Production of lentiviral gene-transfer vectors
Lentiviral gene-transfer vectors were produced using 293 T cells and polyethylenimine (PEI) (Sigma-Aldrich) transfection77. In detail, 1×107 293 T cells were seeded per 175 cm2 cell culture flasks and cultured overnight. To produce VSV-G pseudotyped lentiviral vectors, these cells were transfected using a standard three-plasmid lentiviral vector system78. For transfection 17.5 μg pCSCW2-H7-IRES-GFP, pCSCW2-N9-IRES-GFP, or pCSCW2-MV-N-IRES-GFP transfer vector, 6.23 μg pMD2.G, and 11.27 μg pCMVΔR8.979 in 1.5 ml DMEM w/o additives were mixed with 1.5 ml DMEM containing 18 mM polyethyleneimine by vortexing for 1 min. After 10 min incubation at RT, the transfection mixture was added dropwise into the T175 cell culture. The medium was exchanged the day after and [HIVH7-IRES-GFP(VSV-G)], [HIVN9-IRES-GFP(VSV-G)], or [HIVMV-N-IRES-GFP(VSV-G)] vector particles were harvested two and three days after transfection. For the harvest of vector particles, the supernatant of transfected culture flasks was filtered (0.45 μm), pooled, if applicable, and concentrated by ultracentrifugation (100,000 × g, 3 h, 4 °C). Supernatants were discarded, vector-containing pellets suspended in DMEM, aliquoted, and stored at −80 °C.
Generation of antigen-expressing cell lines
Syngeneic antigen-presenting cells, i.e. the C57BL/6-derived DC lines JAWSII or DC2.4, were transduced with [HIVH7-IRES-GFP(VSV-G)] or [HIVN9-IRES-GFP(VSV-G)] vector-containing supernatant in dilution series to select singly transduced cell clones, which co-express H7 or N9 and GFP (JAWSIIgreen-H7, JAWSIIgreen-N9, DC2.4green-H7, and DC2.4green-N9, respectively). Syngeneic DC line JAWSII was transduced with [HIVMV-N-IRES-GFP(VSV-G)] to co-express MeV-N and GFP (JAWSIIgreen-MV-N). For analysis of transduction efficiencies, cells were fixed in 1% paraformaldehyde (Merck Millipore, Darmstadt, Germany), and the percentage of GFP-positive cells was quantified by flow cytometry using an LSRII flow cytometer (BD, Heidelberg, Germany). Cell populations revealing a 1% to 10% fraction of GFP-positive cells were used for single-cell cloning by limiting dilution. For that purpose, dilutions of cell suspensions with 50 μl conditioned medium statistically containing 0.3 cells were seeded per well in 96-well plates. Single cells clones were cultured and analyzed by flow cytometry. GFP-positive clones were selected for further analysis. These transduced cell clones express present the respective processed antigen-epitopes of H7 or N9, or for control purpose MeV-N via MHC-I24.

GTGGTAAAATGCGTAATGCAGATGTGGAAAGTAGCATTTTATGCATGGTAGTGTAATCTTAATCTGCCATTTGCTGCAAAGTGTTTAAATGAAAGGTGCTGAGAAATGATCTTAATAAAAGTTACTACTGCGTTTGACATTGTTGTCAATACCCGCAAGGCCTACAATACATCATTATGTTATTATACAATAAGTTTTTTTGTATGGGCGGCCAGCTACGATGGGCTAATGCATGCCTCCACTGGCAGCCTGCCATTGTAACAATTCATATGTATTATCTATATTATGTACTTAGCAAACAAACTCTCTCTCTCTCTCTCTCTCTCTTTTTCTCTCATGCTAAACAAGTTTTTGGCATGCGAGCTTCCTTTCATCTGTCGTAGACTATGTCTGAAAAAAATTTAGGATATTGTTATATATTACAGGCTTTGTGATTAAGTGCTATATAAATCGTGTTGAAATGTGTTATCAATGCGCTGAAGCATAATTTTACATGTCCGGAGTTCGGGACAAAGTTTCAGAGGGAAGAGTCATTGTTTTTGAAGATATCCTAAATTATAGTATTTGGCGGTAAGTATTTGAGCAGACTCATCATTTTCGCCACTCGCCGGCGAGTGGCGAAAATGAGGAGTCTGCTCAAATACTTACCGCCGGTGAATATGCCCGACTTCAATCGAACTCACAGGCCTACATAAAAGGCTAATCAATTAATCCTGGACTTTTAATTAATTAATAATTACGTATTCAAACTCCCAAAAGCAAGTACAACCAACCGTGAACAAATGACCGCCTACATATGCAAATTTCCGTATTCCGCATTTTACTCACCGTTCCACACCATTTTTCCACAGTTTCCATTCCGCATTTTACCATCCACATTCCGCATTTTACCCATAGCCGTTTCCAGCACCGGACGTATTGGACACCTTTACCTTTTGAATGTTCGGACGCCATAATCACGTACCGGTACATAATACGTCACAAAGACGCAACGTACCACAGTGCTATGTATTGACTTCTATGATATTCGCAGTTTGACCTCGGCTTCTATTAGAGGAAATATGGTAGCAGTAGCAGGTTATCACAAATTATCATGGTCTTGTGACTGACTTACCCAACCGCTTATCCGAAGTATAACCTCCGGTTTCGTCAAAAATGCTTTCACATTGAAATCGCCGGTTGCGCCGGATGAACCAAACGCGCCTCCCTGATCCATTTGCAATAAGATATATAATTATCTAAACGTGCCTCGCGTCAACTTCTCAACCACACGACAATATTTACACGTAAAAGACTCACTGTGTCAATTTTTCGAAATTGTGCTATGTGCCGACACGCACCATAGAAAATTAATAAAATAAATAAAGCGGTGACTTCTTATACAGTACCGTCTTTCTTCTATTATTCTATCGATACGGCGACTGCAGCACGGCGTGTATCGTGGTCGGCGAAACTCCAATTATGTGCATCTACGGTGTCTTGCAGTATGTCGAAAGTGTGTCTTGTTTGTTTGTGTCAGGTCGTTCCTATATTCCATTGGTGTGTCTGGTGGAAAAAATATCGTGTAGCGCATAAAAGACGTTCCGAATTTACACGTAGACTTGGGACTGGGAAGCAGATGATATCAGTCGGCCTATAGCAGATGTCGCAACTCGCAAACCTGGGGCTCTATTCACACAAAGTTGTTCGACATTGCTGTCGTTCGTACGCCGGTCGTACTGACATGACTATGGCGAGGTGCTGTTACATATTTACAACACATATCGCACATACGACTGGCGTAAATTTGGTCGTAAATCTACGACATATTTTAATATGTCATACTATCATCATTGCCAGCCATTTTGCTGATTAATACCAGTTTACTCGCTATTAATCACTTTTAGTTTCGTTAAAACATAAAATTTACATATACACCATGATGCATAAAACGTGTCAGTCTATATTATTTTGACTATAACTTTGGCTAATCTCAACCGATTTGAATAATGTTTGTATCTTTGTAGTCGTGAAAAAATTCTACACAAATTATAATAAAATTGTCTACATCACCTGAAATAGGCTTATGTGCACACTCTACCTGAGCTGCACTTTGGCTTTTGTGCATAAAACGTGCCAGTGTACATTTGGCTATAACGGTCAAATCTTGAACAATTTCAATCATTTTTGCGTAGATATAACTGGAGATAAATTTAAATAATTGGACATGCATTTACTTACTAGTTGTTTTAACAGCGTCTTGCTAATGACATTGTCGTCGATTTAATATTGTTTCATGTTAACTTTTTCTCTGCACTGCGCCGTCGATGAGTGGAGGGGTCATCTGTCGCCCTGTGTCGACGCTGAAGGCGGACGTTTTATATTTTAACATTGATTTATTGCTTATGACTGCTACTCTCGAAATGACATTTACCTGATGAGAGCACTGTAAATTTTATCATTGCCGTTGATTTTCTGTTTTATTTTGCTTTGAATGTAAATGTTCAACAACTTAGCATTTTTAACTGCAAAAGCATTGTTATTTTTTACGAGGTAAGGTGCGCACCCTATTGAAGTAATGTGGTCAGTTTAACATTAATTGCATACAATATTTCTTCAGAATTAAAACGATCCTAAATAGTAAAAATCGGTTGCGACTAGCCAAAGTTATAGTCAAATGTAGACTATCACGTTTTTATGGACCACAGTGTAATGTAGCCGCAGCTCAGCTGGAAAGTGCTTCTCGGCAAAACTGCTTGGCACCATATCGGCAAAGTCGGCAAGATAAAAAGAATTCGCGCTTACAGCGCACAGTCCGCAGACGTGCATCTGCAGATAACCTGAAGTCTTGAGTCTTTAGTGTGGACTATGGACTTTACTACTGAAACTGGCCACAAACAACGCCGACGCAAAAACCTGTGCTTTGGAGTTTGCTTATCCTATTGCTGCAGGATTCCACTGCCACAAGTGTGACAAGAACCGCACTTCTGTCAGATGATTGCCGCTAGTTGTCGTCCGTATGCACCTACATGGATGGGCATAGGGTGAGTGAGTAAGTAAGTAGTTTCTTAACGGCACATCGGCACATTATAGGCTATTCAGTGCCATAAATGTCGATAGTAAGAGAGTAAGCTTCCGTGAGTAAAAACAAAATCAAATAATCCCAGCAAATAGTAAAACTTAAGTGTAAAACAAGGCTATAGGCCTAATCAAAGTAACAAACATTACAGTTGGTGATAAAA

Recombinant MeV were rescued according to the method of Martin et al. 74. In brief, 5 μg of MeV genome plasmids with H7- or N9-expression cassettes were co-transfected with pCA-MV-N (0.4 μg), pCA-MV-P (0.1 μg), and pCA-MV-L (0.4 μg) encoding MeV RNP proteins into 293 T cells cultured in 6-well plates using Lipofectamine 2000 (Invitrogen Life Technology) according to the manufacturer´s instructions. The transfected 293 T cells were overlaid two days after transfection onto 50% confluent Vero cells seeded in 10 cm-dishes the day before. Overlay cultures were closely monitored for isolated syncytia indicating monoclonal replicative centers. Single syncytia were picked and incubated with 50% confluent Vero cells cultured in 6-well plates. This “passage 0” (P0) virus clones were harvested by scraping all cells into the culture medium at the time of maximal infection. Cells were broken up by one freeze-thaw cycle, cellular debris removed by centrifugation (3000 × g, 5 min, 4 °C), the virus-containing supernatant was aliquoted and stored at -80 °C. Subsequent passages were generated after TCID50 titration of infectious virus by limiting dilution according to the method of Kaerber and Spaerman80 and infection of Vero cells at a multiplicity of infection (MOI) of 0.03. Selected single virus clones were passaged up to P10.
Multistep viral growth kinetics of recombinant MeV were analysed by infecting Vero cells at an MOI of 0.03 in 12-well plates and incubating the cultures at 37 °C. At various time points, supernatants were clarified by centrifugation, and cells were scraped into OptiMEM and subjected to freeze-thaw cycles. Released and cell-associated viral titers were determined by TCID50 titration of infectious virus by limiting dilution according to the method of Kaerber and Spaerman80.